Pay, personnel matters top budget work session

Published 5:00 am Wednesday, August 24, 2005

Fees, pay raises and personnel activities highlighted Tuesday’swork session as officials moved toward approval of a new citygeneral fund budget.

By night’s end, aldermen had approved cemetery grave and airporthangar fee increases, a performance-based pay raise plan foremployees and narrowly rejected a small 3 percent pay hike forthemselves. The moves were for budgeting purposes only, as officialaction may not be taken during work sessions.

Following some changes after an earlier work session, the cityis looking at $8.40 million in revenue and $8.73 million inexpenditures for the new year. City Clerk Mike Jinks told aldermenhe had no concerns about the deficit.

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“We have sufficient funds that we can carry the $322,000deficit,” Jinks said, referring to the use of the carryover fundsto balance the budget.

In cemetery matters, the board moved to increase the fee foropening and closing city graves from $150 to $300. The citymaintains 67 acres in several cemeteries.

“We’re way behind on our fees,” said Mayor Bob Massengil,referring to the charges that have not increased in at least 17years.

Massengill visited Natchez recently to review its cemeteryarrangement. He said that city charges $500 for a grave site and$500 for a perpetual care fund.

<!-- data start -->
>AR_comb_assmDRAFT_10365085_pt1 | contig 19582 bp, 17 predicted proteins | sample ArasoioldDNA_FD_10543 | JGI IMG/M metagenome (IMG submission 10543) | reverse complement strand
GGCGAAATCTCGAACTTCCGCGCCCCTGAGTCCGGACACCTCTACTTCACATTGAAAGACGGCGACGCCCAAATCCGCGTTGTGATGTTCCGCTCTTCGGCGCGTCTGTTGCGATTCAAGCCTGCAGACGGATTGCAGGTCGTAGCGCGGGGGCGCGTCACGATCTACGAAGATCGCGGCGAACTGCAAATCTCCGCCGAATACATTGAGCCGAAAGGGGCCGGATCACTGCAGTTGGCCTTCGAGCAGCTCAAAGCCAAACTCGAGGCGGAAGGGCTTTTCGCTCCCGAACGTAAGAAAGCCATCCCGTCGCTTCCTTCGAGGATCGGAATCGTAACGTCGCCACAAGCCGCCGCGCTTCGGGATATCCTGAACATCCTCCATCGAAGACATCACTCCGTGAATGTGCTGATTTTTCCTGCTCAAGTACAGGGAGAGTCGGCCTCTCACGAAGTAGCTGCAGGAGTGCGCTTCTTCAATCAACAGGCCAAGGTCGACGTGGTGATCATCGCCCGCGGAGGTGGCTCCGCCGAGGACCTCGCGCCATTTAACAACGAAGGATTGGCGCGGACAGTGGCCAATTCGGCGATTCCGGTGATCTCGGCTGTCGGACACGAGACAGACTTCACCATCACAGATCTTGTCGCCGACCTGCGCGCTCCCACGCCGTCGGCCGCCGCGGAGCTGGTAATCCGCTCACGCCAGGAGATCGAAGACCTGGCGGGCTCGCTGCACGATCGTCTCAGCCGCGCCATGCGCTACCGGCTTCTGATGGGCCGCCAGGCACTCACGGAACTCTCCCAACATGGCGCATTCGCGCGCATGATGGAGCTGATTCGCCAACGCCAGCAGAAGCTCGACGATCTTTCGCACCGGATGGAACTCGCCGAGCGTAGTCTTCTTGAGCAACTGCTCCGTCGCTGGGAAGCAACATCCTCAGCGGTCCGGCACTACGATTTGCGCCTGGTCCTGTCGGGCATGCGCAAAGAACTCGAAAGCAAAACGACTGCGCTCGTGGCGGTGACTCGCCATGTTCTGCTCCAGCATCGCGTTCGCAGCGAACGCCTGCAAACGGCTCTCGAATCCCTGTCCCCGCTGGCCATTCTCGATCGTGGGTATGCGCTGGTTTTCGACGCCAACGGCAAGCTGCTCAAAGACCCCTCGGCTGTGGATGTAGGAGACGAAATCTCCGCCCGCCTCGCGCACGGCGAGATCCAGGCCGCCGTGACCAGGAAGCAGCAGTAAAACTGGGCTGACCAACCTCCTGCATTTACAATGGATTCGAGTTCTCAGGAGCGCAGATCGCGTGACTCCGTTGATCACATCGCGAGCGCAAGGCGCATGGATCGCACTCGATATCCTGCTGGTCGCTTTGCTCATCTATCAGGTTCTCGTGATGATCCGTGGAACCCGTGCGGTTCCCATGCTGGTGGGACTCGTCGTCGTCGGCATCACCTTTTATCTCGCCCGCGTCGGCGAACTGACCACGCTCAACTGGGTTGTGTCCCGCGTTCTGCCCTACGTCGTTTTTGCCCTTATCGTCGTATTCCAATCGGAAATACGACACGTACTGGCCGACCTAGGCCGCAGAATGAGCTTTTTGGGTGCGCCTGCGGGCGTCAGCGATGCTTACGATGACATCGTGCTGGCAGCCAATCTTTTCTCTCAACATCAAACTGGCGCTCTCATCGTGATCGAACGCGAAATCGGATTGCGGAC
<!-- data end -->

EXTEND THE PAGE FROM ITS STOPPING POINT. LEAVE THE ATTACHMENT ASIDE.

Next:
“There’s nothing paid in for the upkeep of our cemeteries,”Massengill said.

After some discussion, aldermen took no action on the lot chargeor care fund. They said the possibility of privatizing cemeterymaintenance could be explored.

Also, the board OK’d $20 across-the-board hikes in hangar feesat the airport. Current charges for 19 hangars range from $50 amonth to $85 a month.

“We’ve got people standing in line to get hangars. Supply anddemand,” said Alderman at large Les Bumgarner.

Aldermen D.W. Maxwell and Buddy Allen were asked to review thehangar situation to see if fee increases based on hangar size areneeded.

Personnel and pay issues generated much of the discussionTuesday night.

Included in the budget were 3 percent raises for aldermen. Theincrease would take a board member’s pay from $14,016 a year to$14,436 a year.

Citing her review of cities with similar populations, Ward FourAlderwoman Shirley Estes lobbied against the raises. She said aBrookhaven alderman’s pay is in line with or above those of othercities.

“That makes me feel, personally, where we are is sufficient andadequate,” Estes said.